Photo-activated Biological Processes As Quantum Measurements
Authors: Atac Imamoglu1, Birgitta Whaley2
1Institute of Quantum Electronics, ETH Zurich, Switzerland,
2Berkeley Quantum Information and Computation Center, Department of Chemistry, University of California, Berkeley, USA.
|Image credit: Ilya Sinayskiy|
Our work brings a new perspective to the analysis of these processes by embedding them in a quantum measurement context, where the biological system is modelled as a measurement device that is subject to the laws of quantum mechanics (i.e., a quantum meter) . The function of this quantum meter is to measure an external classical stimulus, which is thereby equivalent to the biological sensing of this stimulus. We have analyzed several photo-activated biological processes within this formulation and find that these processes fall into two distinct classes.
In the first category, the measurement interaction induces changes in the system state at a rate that is proportional to the strength of the external stimulus. In this case, we find that while the presence of quantum coherence during the measurement interaction may result in a small enhancement of the rate that increases at most linearly with the increasing coherence time, it is however not essential for the biological function that results from the sensing of this stimulus.
By contrast, in the second category, the measurement interaction does not directly lead to an excitation rate that is proportional to the strength of the external stimulus. Instead, it is the quantum coherent evolution after the optical excitation that controls the sensitivity of the biological system to the stimulus. Most importantly, in this category, unless there is some quantum coherent dynamics after the photoactivation, there is vanishing sensitivity to the signal to be measured. Another difference is that depending on the specific nature of this coherent evolution, more detailed information about the signal than just its strength can be transmitted to the biological receptors.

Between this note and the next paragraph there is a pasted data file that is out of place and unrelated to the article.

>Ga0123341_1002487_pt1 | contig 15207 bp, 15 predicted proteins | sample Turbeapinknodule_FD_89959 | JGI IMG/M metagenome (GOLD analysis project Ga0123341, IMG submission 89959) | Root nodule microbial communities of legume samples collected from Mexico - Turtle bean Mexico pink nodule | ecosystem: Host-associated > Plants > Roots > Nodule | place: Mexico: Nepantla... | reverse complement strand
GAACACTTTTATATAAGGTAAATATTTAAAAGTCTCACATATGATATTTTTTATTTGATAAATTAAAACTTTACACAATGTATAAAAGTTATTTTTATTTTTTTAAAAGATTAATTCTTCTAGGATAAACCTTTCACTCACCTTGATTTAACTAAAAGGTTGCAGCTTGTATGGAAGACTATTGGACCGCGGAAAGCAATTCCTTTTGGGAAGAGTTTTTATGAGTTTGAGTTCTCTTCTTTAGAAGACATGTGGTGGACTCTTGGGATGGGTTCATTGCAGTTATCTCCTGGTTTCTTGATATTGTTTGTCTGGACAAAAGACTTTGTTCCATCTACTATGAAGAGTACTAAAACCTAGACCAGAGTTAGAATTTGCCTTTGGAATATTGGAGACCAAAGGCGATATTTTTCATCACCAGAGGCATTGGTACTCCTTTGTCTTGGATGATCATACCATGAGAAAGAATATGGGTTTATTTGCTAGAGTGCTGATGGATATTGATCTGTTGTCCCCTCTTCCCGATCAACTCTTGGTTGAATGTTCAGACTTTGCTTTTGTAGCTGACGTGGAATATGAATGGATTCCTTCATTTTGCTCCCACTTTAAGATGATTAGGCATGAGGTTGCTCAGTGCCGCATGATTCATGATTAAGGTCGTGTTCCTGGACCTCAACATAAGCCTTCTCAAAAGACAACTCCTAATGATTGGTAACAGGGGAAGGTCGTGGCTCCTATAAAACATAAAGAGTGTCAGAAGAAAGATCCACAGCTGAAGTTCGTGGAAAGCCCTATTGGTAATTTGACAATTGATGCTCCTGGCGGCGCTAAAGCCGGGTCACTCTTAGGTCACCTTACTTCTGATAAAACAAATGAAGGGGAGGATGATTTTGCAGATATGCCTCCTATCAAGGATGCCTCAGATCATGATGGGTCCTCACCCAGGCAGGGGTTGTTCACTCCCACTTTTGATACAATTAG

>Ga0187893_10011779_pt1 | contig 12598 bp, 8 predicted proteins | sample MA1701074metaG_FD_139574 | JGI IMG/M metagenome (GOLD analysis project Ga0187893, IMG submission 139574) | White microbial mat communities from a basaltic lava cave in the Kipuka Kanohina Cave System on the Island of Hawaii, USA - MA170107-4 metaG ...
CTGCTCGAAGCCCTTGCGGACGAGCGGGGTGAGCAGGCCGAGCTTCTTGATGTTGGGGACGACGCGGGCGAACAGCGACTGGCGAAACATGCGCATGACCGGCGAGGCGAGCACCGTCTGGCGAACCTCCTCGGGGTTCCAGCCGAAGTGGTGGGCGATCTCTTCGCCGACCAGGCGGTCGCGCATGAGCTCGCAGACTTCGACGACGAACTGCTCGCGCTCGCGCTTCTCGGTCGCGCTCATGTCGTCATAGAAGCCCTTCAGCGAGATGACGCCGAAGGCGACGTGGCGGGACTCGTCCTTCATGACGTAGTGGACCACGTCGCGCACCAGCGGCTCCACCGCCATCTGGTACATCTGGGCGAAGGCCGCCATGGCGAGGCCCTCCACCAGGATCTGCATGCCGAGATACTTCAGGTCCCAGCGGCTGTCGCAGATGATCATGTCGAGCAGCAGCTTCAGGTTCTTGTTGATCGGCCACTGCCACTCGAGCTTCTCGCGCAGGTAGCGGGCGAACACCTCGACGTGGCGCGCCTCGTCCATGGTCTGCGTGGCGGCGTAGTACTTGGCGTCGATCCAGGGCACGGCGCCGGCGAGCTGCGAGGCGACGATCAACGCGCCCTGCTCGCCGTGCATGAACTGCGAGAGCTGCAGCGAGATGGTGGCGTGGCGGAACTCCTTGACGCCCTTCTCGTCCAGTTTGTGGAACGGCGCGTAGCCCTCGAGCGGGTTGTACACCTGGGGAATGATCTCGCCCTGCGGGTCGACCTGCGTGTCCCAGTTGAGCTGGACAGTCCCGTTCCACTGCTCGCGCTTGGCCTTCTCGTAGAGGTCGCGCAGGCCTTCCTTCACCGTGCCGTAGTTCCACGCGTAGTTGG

The extensively studied process of photosynthesis [see, e.g., 1-3, 5-7] as well as the process of human vision [8,9] both belong to the first category. In contrast, the proposed hypothesis of a radical pair mechanism [10,11] for sensing of the inclination of the earth’s magnetic field by migratory birds belongs to the second category. An essential component of this mechanism is the coherent oscillation between singlet and triplet radical pairs in which the paired electrons are separated by several nanometers and are thus formally entangled over non-trivial distances. The chemical reactivity of the radical pair is different in the singlet and triplet states, resulting in a chemical signature of the non-equilibrium quantum dynamics induced by the quantum coherent dynamics.
While much indirect chemical evidence exists for this hypothesis, experimental validation in birds is challenging and, despite many plausibility arguments, no clear evidence for the validity of this hypothesis in migratory birds has been established thus far. It therefore remains an intriguing and open question today, as to whether there are biological sensing processes that can function only if quantum coherence is preserved on some extended time scale.
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